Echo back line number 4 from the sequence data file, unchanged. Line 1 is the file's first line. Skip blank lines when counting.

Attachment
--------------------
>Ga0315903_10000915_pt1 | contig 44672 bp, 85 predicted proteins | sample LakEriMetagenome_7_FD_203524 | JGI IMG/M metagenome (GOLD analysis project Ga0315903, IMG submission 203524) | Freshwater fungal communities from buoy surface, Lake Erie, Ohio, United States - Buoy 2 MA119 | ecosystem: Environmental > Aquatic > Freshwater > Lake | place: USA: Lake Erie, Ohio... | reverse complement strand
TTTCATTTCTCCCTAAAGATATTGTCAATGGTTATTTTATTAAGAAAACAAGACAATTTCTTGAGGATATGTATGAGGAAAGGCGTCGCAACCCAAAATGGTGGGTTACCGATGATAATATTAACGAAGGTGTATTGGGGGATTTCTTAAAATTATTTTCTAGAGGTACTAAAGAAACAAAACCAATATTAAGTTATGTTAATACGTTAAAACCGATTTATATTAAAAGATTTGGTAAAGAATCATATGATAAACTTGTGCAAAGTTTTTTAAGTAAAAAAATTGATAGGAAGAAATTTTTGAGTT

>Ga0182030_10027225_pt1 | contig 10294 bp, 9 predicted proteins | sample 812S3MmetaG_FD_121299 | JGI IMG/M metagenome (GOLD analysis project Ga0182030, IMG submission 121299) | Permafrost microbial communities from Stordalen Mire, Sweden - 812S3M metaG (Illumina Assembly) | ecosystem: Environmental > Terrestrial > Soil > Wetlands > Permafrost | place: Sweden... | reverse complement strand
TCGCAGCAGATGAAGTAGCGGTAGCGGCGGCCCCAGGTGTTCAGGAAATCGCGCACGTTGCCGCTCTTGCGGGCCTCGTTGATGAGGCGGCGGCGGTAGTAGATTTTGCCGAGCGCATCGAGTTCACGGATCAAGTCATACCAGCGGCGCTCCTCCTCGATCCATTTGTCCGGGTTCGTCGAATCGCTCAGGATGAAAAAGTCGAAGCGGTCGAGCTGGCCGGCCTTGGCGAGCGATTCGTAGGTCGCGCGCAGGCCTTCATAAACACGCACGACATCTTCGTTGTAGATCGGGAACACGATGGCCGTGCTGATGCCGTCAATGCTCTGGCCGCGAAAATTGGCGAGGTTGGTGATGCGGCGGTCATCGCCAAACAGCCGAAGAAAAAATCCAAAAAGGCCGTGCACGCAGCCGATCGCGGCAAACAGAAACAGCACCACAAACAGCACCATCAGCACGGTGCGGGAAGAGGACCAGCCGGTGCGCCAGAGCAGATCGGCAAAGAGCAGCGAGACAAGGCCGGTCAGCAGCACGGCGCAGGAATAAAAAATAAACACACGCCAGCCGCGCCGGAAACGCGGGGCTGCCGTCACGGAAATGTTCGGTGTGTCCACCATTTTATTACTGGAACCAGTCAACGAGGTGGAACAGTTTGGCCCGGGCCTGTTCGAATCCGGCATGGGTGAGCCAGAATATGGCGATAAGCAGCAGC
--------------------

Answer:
TCGCAGCAGATGAAGTAGCGGTAGCGGCGGCCCCAGGTGTTCAGGAAATCGCGCACGTTGCCGCTCTTGCGGGCCTCGTTGATGAGGCGGCGGCGGTAGTAGATTTTGCCGAGCGCATCGAGTTCACGGATCAAGTCATACCAGCGGCGCTCCTCCTCGATCCATTTGTCCGGGTTCGTCGAATCGCTCAGGATGAAAAAGTCGAAGCGGTCGAGCTGGCCGGCCTTGGCGAGCGATTCGTAGGTCGCGCGCAGGCCTTCATAAACACGCACGACATCTTCGTTGTAGATCGGGAACACGATGGCCGTGCTGATGCCGTCAATGCTCTGGCCGCGAAAATTGGCGAGGTTGGTGATGCGGCGGTCATCGCCAAACAGCCGAAGAAAAAATCCAAAAAGGCCGTGCACGCAGCCGATCGCGGCAAACAGAAACAGCACCACAAACAGCACCATCAGCACGGTGCGGGAAGAGGACCAGCCGGTGCGCCAGAGCAGATCGGCAAAGAGCAGCGAGACAAGGCCGGTCAGCAGCACGGCGCAGGAATAAAAAATAAACACACGCCAGCCGCGCCGGAAACGCGGGGCTGCCGTCACGGAAATGTTCGGTGTGTCCACCATTTTATTACTGGAACCAGTCAACGAGGTGGAACAGTTTGGCCCGGGCCTGTTCGAATCCGGCATGGGTGAGCCAGAATATGGCGATAAGCAGCAGC